. Awe-stricken by the works and progress of the pioneering "father of film," Gordon
has created an exhibit in which he uses the technology of digital media to display images and mimic continuous motion. By exploiting cutting edge technologies such as micro controllers and Hall-effect sensors, Gordon
helps to make Muybridge
's motion studies interactive in a three-dimensional environment. Image Engine #1 (the first filmed kiss)
, pictured above, presents the first kiss ever filmed in sequence rediscovered and reanimated this year, possibly for the first time in over one hundred years. Virtual Kinetics and the Art of the Image
's skills in animated sculpture, video animation, photocollage, and assemblage in such a way that highlights his multidisciplinary background all while establishing a conversation with Muybridge
's historical work. This connection is made possible only by the new media tools that have transformed the nature of artistic collaboration. Gordon
has deemed this new avenue of art "iterative art," in which art is created in iterations by a succession of disconnected artists borrowing and playing off of each other's work. This type of collaboration is growing in this day and age and its ability to overstep the boundaries of time and space can only lead to endless artistic possibilities. Virtual Kinetics and the Art of the Image
is on view at the Charles River Museum now through Wednesday, August 31st
. This particular exhibition speaks volumes for both Muybridge
with its thought-provoking layers, degrees of interactive art, and sensational beauty. Be sure to check out the Eadweard Muybridge Online Archive
, curated by none other than Dave Gordon
Shifting Terrain: Landscape Video at Currier Museum of Art
in Manchester, New Hampshire now through September 18th
Red Landscape [video installation] by Suara Welitoff, 2008, single-channel video, 17:00 minutes.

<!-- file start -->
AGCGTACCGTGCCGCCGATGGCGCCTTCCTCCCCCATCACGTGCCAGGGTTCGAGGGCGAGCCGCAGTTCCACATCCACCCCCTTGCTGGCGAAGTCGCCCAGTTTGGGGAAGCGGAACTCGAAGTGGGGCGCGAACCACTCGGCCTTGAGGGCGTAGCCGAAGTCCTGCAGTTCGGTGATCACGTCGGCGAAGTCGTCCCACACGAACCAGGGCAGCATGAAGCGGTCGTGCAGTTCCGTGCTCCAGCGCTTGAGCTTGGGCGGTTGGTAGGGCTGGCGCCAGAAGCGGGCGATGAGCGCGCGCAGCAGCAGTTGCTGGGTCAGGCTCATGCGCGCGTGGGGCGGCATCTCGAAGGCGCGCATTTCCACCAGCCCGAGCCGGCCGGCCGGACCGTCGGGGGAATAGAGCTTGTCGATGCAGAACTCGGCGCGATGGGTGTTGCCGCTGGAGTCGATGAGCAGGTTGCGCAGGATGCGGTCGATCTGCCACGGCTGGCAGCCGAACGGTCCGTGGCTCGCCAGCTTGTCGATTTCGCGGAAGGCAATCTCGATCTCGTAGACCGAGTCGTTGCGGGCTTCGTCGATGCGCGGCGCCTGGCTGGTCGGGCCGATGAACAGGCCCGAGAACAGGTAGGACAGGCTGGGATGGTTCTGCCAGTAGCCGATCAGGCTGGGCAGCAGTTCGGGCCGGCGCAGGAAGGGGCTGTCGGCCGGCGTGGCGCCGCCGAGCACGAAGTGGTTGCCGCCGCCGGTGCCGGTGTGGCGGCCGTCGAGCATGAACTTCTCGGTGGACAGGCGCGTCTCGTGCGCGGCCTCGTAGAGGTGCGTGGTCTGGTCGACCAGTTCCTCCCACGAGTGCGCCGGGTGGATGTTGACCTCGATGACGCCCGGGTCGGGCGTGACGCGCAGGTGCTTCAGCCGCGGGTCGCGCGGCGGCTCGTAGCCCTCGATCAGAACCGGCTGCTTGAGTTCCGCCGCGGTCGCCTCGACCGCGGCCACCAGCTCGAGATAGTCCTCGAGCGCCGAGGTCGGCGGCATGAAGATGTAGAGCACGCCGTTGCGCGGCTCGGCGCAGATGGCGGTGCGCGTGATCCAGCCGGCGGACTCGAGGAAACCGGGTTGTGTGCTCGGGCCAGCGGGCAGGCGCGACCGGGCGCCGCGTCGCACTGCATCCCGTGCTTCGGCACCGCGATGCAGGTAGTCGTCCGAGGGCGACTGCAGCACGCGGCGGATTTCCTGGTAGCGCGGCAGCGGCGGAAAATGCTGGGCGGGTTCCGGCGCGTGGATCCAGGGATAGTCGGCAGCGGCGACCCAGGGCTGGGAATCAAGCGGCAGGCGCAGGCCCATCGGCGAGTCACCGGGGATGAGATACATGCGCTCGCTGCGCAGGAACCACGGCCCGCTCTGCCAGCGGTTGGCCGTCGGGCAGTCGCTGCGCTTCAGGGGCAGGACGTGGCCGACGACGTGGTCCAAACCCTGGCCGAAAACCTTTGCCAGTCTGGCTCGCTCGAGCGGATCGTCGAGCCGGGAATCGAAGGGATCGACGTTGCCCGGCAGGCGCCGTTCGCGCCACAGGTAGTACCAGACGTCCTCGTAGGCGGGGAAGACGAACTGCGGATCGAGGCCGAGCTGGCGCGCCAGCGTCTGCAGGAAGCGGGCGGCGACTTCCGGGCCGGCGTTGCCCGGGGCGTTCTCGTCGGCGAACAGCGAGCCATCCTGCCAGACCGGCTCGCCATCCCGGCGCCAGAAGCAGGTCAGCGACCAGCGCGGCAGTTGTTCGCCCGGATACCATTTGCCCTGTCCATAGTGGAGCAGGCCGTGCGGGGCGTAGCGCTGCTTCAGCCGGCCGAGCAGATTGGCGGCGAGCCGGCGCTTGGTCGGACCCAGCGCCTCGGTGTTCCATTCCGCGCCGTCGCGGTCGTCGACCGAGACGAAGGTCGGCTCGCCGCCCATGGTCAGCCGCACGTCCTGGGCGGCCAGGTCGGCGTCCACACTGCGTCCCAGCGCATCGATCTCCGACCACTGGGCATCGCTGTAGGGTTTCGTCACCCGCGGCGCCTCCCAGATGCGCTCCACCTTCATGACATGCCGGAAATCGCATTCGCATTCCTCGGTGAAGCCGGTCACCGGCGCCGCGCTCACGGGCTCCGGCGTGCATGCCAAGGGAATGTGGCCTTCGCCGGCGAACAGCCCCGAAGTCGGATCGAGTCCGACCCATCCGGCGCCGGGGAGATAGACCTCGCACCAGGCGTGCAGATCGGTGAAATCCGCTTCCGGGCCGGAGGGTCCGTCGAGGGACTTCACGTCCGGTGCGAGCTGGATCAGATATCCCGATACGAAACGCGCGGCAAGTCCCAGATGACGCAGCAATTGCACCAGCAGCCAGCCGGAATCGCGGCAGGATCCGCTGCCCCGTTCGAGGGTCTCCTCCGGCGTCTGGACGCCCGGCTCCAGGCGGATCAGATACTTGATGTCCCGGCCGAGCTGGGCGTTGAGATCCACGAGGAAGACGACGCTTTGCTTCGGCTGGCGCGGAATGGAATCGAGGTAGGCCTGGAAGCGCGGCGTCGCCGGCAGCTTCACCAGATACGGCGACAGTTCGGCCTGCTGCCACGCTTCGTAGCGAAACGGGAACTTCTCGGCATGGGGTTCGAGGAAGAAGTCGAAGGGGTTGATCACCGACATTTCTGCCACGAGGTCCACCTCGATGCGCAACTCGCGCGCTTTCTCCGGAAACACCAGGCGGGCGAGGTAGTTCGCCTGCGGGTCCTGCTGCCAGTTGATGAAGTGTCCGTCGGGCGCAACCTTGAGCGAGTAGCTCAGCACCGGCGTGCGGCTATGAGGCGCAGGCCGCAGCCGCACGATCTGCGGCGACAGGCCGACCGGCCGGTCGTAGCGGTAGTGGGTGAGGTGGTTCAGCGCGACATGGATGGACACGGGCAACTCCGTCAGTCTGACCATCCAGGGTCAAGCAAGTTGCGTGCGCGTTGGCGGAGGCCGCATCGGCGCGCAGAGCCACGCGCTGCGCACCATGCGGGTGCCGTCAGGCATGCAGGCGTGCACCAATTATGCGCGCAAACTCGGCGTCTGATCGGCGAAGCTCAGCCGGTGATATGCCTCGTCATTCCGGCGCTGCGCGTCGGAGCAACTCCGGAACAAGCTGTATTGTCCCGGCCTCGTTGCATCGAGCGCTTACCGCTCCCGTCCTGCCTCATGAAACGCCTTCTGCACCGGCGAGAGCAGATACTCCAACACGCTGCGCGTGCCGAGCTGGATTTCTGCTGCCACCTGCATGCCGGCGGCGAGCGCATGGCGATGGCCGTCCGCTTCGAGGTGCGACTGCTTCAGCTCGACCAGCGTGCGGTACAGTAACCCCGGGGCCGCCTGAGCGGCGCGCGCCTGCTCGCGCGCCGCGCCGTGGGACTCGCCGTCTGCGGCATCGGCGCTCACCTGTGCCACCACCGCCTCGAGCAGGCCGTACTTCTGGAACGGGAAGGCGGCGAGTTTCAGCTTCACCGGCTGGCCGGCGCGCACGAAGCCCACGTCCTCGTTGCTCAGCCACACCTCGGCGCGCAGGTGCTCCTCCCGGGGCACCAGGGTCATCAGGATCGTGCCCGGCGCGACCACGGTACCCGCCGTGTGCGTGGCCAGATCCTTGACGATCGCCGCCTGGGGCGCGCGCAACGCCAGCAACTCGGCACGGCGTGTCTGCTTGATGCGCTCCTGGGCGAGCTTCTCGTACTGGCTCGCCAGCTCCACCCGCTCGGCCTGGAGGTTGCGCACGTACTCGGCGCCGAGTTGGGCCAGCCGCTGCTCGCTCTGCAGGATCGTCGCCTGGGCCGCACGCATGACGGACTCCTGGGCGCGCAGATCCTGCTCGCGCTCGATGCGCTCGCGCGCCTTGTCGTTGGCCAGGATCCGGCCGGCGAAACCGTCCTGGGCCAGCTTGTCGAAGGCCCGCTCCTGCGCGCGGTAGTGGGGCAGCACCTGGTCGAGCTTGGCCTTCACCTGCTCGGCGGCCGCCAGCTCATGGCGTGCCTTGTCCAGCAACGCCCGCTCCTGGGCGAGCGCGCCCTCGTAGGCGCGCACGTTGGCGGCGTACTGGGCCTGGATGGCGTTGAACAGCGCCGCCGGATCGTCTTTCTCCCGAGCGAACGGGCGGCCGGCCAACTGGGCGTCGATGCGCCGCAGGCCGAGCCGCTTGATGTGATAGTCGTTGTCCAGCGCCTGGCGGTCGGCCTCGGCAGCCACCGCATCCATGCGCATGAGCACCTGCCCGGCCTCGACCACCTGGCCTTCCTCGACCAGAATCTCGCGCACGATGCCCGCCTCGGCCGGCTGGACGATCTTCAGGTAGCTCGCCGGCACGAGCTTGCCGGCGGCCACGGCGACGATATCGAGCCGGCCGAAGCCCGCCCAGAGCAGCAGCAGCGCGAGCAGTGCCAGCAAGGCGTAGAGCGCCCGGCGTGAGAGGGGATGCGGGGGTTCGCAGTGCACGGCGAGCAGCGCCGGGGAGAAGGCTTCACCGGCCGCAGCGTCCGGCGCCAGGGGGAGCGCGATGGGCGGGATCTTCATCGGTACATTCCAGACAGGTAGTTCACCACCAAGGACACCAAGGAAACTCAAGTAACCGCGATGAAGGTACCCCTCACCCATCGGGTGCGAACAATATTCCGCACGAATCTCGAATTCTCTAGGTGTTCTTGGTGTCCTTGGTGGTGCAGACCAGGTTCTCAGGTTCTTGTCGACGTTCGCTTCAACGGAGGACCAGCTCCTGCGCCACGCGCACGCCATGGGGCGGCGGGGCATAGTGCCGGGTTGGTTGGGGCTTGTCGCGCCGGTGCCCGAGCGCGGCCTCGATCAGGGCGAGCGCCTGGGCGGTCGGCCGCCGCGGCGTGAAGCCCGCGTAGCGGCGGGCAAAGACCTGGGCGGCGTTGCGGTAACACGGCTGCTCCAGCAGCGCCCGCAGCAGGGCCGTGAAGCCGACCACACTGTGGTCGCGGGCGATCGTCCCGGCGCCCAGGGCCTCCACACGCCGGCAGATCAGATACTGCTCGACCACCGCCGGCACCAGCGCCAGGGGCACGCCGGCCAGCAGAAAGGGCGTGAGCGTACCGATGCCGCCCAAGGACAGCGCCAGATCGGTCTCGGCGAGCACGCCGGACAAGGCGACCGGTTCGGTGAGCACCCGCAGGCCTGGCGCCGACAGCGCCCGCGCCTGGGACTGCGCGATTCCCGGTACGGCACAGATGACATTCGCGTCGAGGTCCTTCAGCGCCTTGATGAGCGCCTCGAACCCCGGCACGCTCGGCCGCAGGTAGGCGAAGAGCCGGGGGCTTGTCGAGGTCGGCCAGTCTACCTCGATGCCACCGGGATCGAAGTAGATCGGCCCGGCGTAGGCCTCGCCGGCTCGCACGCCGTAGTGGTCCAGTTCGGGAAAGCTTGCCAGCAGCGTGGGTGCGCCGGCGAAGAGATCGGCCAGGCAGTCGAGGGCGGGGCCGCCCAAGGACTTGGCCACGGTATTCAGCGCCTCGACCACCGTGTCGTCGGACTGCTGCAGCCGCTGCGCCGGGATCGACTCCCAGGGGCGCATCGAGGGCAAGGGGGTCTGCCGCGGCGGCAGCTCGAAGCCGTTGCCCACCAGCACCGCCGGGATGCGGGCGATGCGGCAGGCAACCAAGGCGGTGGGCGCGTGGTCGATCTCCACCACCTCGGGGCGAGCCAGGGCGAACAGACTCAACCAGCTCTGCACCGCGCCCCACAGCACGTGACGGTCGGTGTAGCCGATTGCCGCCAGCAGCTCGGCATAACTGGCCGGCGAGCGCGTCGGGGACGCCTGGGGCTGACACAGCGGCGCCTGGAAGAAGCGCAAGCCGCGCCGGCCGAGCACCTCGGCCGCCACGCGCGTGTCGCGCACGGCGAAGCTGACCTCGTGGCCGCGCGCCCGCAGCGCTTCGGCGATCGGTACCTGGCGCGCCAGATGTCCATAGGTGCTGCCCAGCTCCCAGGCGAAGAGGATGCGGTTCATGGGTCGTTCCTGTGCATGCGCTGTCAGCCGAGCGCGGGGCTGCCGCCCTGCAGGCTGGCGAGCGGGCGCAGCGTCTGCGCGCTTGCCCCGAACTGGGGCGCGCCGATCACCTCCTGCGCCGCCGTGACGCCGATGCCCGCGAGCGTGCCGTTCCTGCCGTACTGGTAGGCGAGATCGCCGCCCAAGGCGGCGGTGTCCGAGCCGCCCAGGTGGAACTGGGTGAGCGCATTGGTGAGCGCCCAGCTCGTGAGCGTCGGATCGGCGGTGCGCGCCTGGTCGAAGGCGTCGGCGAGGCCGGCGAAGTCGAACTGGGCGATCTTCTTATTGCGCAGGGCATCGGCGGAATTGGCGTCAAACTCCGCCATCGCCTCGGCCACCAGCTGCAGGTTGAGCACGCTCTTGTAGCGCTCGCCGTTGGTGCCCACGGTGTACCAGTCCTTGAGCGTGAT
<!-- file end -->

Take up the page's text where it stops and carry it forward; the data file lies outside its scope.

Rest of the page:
andscape, especially a landscape painting, can be interpreted as something stationary and quite permanent. All it takes is a little bit of motion behind these traditional thoughts to get our minds thinking outside the frame and onto the screen. The Currier Museum of Art
is currently showing Shifting Terrain: Landscape Video
, an exhibit that exclusively features moving image artworks. Several video-based installations, sculptures, and digital projections call into question all the boundaries we typically obey and tempt us to explore the contemporarily fluid subject of landscape. This exhibit shows the landscape perspectives of seven individual artists on a mission to engage the audience with drastically different measures. Suara Welitoff
's Red Landscape
is a chilling projection of industrial water-cooling towers in which she fluctuates between a striking red and a calmer blue. Considering the recent reevaluation of nuclear power, Welitoff
's projection stands as a prime example that our landscapes are just as turbulent as moving images over time. Mary Ellen Strom
takes more of an echo approach in her installations, Dead Standing
and Selva Oscura: Drawing of Dead Standing
. The project features two wide projections: one of a pine forest afflicted with beetle infestation, the other of the artist in her studio making a charcoal drawing of the same forest from memory. Despite the hint of familiarity between the screens, the charcoal drawing suddenly becomes something of a ghostly echo, a black and white rendition of something that once lived. A faint undertone of responsibility can be felt here. The other featured artists in the exhibition are Louisa Conrad
, Julia Hechtman
, Liz Nofziger
, Daniel Phillips
, and Jeannie Simms
. The show itself is part of the Spotlight New England Artists Series
, which highlights today's most talented early- and mid-career artists from the region. These artists are fresh and invigorating, part of what makes their work so interesting. The other part has to do with the endless perspectives they offer on old and outdone topics. Shifting Terrain: Landscape Video
is on view now through Sunday, September 18th
. Come see how a little bit of motion can stimulate everything from an ordinary peephole to an old mill site. We bet you'll be pleasantly surprised.